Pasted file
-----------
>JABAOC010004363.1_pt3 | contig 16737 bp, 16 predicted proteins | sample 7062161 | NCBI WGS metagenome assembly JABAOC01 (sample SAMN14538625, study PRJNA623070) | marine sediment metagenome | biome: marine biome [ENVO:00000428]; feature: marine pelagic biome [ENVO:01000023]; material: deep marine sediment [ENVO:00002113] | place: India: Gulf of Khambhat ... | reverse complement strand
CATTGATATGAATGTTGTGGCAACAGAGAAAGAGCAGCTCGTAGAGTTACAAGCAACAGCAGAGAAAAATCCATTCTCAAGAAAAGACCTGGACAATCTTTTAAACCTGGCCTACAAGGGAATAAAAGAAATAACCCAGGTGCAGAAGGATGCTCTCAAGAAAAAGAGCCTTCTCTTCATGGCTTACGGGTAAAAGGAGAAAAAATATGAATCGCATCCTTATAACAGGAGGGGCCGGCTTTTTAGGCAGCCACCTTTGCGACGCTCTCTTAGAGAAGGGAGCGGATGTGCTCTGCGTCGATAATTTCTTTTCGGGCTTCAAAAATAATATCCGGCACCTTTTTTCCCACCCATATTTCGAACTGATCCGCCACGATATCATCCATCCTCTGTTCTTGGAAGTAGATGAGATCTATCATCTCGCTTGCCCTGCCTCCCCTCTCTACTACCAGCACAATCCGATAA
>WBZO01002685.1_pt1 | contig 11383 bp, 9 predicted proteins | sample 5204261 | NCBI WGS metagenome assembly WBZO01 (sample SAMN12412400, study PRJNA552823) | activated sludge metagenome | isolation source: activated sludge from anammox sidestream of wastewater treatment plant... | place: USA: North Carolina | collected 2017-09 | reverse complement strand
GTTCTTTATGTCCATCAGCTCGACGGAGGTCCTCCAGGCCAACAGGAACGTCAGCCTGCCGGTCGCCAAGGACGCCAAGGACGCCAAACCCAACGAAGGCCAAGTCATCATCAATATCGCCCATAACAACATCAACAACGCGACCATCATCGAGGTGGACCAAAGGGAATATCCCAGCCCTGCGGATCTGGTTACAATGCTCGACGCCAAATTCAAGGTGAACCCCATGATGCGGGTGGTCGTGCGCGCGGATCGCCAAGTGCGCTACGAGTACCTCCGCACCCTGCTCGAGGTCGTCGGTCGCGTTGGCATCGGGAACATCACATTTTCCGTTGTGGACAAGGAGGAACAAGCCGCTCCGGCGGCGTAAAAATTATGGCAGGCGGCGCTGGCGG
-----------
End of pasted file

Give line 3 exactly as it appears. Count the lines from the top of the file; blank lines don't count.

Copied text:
>WBZO01002685.1_pt1 | contig 11383 bp, 9 predicted proteins | sample 5204261 | NCBI WGS metagenome assembly WBZO01 (sample SAMN12412400, study PRJNA552823) | activated sludge metagenome | isolation source: activated sludge from anammox sidestream of wastewater treatment plant... | place: USA: North Carolina | collected 2017-09 | reverse complement strand